Share Tweet Share Email Print

Low-dose aspirin may slow growth of colon, pancreatic cancer cells

(Getty Images)

An OHSU and Oregon State University study finds aspirin may slow the spread of some types of colon and pancreatic cancer cells. Their findings are published in the American Journal of Physiology—Cell Physiology.

Aspirin cancer prevention
(Left to right) Technician JP Pang, Owen McCarty, Ph.D., a professor in the Department of Biomedical Engineering at OHSU, and Annachiara Mitrugno, Ph.D., a postdoctoral fellow in the Division of Hematology and Medical Oncology at OHSU, have published research revealing low doses of aspirin might eventually prove safe and effective for some types of cancer prevention. (OHSU)

“The benefit of aspirin may be due to its effect on blood cells called platelets rather than acting directly on tumor cells,” says Owen McCarty, Ph.D., senior author of the paper and a professor of biomedical engineering in the OHSU School of Medicine.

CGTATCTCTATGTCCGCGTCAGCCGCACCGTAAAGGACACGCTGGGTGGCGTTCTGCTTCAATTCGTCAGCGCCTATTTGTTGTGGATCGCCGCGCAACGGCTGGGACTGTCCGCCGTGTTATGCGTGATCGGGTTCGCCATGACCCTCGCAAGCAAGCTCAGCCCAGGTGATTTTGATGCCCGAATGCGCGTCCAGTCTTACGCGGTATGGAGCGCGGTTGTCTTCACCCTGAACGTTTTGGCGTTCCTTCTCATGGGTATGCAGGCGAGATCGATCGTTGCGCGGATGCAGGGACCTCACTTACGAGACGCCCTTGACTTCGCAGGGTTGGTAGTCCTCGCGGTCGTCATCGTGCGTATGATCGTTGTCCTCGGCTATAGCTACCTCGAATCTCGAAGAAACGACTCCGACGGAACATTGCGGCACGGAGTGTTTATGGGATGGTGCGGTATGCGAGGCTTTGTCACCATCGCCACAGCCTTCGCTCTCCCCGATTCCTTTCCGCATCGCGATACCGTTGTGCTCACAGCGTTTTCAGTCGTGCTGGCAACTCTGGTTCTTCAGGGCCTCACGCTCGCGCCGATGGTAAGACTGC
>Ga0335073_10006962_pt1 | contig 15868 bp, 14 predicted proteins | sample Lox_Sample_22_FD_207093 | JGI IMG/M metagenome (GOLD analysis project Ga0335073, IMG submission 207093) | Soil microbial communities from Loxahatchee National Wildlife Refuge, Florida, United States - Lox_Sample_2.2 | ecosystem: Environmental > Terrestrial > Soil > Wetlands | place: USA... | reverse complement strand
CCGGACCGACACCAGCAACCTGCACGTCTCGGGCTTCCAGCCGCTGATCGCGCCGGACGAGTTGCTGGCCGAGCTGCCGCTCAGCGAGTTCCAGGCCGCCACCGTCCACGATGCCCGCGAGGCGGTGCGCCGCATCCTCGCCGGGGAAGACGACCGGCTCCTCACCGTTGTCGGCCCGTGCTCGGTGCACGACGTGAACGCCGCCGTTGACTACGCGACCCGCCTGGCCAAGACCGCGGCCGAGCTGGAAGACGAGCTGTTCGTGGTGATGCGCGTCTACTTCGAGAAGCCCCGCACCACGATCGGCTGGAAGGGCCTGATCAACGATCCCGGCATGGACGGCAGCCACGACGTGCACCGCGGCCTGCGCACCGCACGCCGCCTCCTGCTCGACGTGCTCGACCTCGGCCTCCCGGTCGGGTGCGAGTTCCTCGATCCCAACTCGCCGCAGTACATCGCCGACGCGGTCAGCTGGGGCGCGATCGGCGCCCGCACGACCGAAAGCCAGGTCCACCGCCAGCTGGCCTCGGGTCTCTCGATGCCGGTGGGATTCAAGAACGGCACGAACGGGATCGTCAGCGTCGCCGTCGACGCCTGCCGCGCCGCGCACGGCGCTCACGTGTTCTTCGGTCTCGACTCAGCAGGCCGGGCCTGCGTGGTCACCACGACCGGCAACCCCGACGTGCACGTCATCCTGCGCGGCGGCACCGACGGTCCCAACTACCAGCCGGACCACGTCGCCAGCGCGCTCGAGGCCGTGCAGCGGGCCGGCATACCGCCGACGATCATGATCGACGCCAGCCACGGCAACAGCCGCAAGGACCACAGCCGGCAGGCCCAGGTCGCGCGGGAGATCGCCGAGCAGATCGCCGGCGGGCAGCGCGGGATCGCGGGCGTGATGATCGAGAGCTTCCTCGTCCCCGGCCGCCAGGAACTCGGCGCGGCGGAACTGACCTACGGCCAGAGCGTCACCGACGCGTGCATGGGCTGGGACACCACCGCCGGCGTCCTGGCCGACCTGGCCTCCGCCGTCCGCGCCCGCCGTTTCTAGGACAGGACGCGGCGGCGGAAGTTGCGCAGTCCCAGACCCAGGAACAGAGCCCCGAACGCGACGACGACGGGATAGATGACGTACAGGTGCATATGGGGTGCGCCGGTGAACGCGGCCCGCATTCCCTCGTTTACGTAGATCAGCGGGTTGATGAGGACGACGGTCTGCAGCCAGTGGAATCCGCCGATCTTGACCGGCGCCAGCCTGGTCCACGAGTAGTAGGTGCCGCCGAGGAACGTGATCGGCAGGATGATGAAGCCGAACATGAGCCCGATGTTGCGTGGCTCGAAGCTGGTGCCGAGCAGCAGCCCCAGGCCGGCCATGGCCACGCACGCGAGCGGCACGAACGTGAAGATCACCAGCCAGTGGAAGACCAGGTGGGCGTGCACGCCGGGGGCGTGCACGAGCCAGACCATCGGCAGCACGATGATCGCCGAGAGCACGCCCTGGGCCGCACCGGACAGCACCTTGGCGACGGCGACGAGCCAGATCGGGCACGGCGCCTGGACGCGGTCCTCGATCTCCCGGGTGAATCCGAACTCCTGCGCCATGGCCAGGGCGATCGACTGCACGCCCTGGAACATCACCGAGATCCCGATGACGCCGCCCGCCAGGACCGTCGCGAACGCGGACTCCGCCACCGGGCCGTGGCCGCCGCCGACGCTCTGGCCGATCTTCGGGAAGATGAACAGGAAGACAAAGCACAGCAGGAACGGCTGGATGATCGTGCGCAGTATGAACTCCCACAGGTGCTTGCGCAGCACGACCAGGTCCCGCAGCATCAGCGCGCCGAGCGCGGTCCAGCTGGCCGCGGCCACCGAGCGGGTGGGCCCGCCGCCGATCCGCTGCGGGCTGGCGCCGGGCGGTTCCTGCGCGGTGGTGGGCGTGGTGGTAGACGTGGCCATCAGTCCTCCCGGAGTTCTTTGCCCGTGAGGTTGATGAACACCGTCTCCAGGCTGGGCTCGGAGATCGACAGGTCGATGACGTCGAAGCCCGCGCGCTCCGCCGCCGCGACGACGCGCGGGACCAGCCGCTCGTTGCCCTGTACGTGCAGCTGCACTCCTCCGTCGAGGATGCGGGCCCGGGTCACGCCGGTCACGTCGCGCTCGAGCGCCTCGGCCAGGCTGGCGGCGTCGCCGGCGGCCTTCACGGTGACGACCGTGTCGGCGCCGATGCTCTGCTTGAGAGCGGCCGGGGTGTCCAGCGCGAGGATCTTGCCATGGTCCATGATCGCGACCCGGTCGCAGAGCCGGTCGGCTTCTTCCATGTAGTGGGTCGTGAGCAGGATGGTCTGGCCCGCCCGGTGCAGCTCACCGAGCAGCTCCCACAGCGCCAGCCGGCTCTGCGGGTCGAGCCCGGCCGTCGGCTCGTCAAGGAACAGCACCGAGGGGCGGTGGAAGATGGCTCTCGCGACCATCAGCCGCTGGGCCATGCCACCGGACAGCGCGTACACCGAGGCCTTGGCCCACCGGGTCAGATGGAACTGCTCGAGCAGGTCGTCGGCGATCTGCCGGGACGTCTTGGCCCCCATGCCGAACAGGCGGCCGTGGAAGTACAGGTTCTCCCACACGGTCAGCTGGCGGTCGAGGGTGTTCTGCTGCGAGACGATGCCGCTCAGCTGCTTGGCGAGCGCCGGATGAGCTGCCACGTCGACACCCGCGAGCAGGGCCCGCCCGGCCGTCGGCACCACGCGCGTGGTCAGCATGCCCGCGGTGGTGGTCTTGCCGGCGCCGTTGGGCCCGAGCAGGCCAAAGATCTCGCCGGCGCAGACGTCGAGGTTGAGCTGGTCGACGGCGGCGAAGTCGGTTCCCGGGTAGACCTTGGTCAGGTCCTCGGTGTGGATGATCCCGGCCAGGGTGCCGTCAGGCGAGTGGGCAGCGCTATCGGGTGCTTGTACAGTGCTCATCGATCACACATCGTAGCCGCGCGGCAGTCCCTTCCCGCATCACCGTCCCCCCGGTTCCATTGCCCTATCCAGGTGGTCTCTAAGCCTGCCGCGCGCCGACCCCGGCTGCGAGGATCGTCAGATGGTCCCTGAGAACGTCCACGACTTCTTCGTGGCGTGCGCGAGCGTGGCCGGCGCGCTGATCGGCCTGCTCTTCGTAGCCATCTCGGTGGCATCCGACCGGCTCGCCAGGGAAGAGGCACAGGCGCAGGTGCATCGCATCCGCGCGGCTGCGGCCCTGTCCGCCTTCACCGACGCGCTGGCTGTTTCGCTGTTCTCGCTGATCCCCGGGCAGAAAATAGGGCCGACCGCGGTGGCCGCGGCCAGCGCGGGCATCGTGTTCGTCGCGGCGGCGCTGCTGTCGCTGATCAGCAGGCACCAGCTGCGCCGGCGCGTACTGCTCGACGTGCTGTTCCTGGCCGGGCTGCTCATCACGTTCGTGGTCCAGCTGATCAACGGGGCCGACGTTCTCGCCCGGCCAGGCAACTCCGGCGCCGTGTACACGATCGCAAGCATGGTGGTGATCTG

McCarty and colleagues studied the effects of aspirin on cancer cell growth by modeling the cardiovascular system through lab simulations. A detailed description of the study is posted on the OHSU Knight Cancer Institute science blog, Cancer Translated.

Previous Story Should cancer doctors disclose financial conflicts of interest when they tweet? Next Story Vaccine technology developed by OHSU scientists acquired by industry leaders